4th of July Fireworks Safety
One of the most fun and exciting traditions of the July 4th holiday is fireworks and if you’re planning a display in your neighborhood, Elliot Kaye, the chairman of the US Consumer Product Safety Commission has a few tips to keep you and your community safer as we celebrate Independence Day.
“First, never relight a dud. If a firework doesn’t ignite the first time, leave it alone. Secondly, always have a water source nearby. And third once you’re done with the fireworks, douse them with that water, so you don’t have any trash fires.”
And he has surprising information about a firework that most of us played with as kids every July 4th, sparklers!
“Sparklers burn as hot as a blowtorch. And if you’re not going to give your kid a blowtorch to run around with, and I hope you don’t; please don’t give them a sparkler!”
Last year, fireworks accidents were responsible for nearly 13,000 injuries and around eight deaths. Many of those came from untrained consumers underestimating the power of professional fireworks and social media has been the outlet for many people to engage in riskier behaviors with fireworks…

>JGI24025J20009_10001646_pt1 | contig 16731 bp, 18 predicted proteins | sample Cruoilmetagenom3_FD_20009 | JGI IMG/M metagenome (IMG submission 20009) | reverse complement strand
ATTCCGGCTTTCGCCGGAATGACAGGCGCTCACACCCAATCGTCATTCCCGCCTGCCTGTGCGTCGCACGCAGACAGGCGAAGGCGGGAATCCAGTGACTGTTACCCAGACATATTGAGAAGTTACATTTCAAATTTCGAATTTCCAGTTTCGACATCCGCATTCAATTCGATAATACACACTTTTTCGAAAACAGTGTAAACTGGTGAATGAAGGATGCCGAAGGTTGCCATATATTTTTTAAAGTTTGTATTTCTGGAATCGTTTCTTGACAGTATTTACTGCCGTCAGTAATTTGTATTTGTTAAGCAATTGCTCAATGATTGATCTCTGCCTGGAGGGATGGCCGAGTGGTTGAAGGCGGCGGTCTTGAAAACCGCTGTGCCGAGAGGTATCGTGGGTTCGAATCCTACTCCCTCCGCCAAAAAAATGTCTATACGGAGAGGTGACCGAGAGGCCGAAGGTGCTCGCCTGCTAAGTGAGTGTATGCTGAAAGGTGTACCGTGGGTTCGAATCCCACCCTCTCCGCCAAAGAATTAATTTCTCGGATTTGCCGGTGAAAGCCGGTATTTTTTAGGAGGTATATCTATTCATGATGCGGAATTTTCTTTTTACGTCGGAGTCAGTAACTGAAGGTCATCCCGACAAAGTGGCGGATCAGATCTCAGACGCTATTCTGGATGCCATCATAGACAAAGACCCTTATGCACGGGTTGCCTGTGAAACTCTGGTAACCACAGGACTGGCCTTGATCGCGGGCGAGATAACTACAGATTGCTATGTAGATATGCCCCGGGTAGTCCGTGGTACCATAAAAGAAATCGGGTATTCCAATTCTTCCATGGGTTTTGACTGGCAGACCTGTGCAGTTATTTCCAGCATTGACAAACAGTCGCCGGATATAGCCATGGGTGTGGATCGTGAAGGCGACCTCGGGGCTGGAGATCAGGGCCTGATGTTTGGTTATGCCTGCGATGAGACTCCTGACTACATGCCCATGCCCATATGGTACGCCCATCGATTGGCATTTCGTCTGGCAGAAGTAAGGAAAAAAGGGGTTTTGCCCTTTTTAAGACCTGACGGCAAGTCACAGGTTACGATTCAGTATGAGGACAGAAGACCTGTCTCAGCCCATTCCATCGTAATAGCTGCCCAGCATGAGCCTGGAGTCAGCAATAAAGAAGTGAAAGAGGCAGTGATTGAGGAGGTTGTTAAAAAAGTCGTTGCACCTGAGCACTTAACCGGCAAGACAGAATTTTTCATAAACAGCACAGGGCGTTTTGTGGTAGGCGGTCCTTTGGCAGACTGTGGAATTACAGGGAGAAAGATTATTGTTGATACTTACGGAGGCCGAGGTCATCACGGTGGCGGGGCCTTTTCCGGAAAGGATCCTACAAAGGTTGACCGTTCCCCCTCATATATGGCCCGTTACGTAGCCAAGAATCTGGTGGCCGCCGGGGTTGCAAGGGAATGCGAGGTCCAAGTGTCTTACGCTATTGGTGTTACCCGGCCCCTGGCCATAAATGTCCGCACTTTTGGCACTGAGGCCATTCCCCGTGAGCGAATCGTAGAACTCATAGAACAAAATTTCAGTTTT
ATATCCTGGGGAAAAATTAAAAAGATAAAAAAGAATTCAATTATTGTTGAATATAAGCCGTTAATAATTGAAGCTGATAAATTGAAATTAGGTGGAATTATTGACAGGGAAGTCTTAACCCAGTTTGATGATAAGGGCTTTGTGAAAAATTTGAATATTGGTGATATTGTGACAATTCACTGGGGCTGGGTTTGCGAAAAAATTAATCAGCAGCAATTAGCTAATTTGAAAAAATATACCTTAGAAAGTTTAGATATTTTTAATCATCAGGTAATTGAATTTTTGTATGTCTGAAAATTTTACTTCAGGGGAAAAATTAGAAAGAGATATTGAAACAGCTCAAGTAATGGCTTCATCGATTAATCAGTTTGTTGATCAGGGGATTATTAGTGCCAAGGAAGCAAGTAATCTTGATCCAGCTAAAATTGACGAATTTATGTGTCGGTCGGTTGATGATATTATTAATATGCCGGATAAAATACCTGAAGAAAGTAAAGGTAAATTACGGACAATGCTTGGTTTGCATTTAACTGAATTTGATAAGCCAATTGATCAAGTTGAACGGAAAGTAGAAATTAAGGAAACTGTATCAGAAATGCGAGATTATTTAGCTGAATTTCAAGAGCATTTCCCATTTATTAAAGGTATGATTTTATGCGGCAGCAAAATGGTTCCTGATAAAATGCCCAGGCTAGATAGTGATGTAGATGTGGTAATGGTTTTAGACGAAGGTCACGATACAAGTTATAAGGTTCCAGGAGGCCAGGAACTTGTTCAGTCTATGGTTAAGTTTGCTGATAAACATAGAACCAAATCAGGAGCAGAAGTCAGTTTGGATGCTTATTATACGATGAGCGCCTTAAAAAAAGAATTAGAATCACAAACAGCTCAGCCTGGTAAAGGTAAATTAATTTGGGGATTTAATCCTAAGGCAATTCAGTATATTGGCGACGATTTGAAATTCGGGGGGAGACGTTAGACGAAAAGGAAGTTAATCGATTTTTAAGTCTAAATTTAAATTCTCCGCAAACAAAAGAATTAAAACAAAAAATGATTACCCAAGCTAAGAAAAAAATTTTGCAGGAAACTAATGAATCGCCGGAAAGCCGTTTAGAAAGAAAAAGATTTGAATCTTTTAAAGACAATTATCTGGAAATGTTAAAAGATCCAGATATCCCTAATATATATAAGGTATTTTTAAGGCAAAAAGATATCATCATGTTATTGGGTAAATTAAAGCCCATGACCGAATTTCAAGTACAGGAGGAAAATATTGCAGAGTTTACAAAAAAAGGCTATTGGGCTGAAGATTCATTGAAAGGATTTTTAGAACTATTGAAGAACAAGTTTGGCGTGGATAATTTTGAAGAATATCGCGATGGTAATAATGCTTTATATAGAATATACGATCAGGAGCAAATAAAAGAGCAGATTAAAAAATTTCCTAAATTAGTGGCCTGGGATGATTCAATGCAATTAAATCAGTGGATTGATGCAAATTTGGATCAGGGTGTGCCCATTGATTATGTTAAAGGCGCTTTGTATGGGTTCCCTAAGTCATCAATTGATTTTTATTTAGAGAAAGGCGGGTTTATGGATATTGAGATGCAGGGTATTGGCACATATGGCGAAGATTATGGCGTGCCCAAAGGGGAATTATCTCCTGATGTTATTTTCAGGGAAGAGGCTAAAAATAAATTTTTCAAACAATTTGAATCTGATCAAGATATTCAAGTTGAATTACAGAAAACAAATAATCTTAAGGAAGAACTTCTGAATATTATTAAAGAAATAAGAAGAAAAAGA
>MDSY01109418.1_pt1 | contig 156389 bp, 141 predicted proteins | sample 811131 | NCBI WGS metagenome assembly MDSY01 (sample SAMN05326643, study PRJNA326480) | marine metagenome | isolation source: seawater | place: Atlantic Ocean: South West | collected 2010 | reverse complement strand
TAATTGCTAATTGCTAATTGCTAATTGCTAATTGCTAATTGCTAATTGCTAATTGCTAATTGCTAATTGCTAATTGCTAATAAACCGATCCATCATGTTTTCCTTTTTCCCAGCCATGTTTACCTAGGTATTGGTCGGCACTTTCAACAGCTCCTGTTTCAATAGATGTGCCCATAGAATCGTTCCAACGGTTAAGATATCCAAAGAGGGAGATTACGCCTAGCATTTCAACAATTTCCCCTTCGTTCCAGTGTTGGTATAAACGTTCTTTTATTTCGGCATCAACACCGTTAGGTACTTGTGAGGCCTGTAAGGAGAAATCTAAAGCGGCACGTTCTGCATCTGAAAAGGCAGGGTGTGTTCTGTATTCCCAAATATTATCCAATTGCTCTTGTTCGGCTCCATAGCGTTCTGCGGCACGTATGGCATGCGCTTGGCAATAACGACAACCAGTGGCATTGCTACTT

“A consumer should know never to put one of these mortar shells on his or her body!”
And as Chairman Kaye mentioned, beyond personal safety, it’s important to use fireworks in a safe place to prevent fires. In many states, like California, there are legal and illegal fireworks. CalFire’s Daniel Berlant tells us the difference…
“In California, illegal fireworks include those that explode, leave the ground, or move around the ground uncontrollably. These include bottle rockets, skyrockets and roman candles.
Tonya Hoover, the California State Fire Marshall also says, “Every year we have fires started by fireworks, when not used correctly!”
In 2016, the Table Rock fire near Boise, Idaho was started by careless use of illegal fireworks. It burned 2600 hundred acres and destroyed one home, but luckily no-one was injured.
So as Daniel Berlant says, “Our hope, to make a safe and fire-free 4th of July!”
For WeatherNation – John Van Pelt.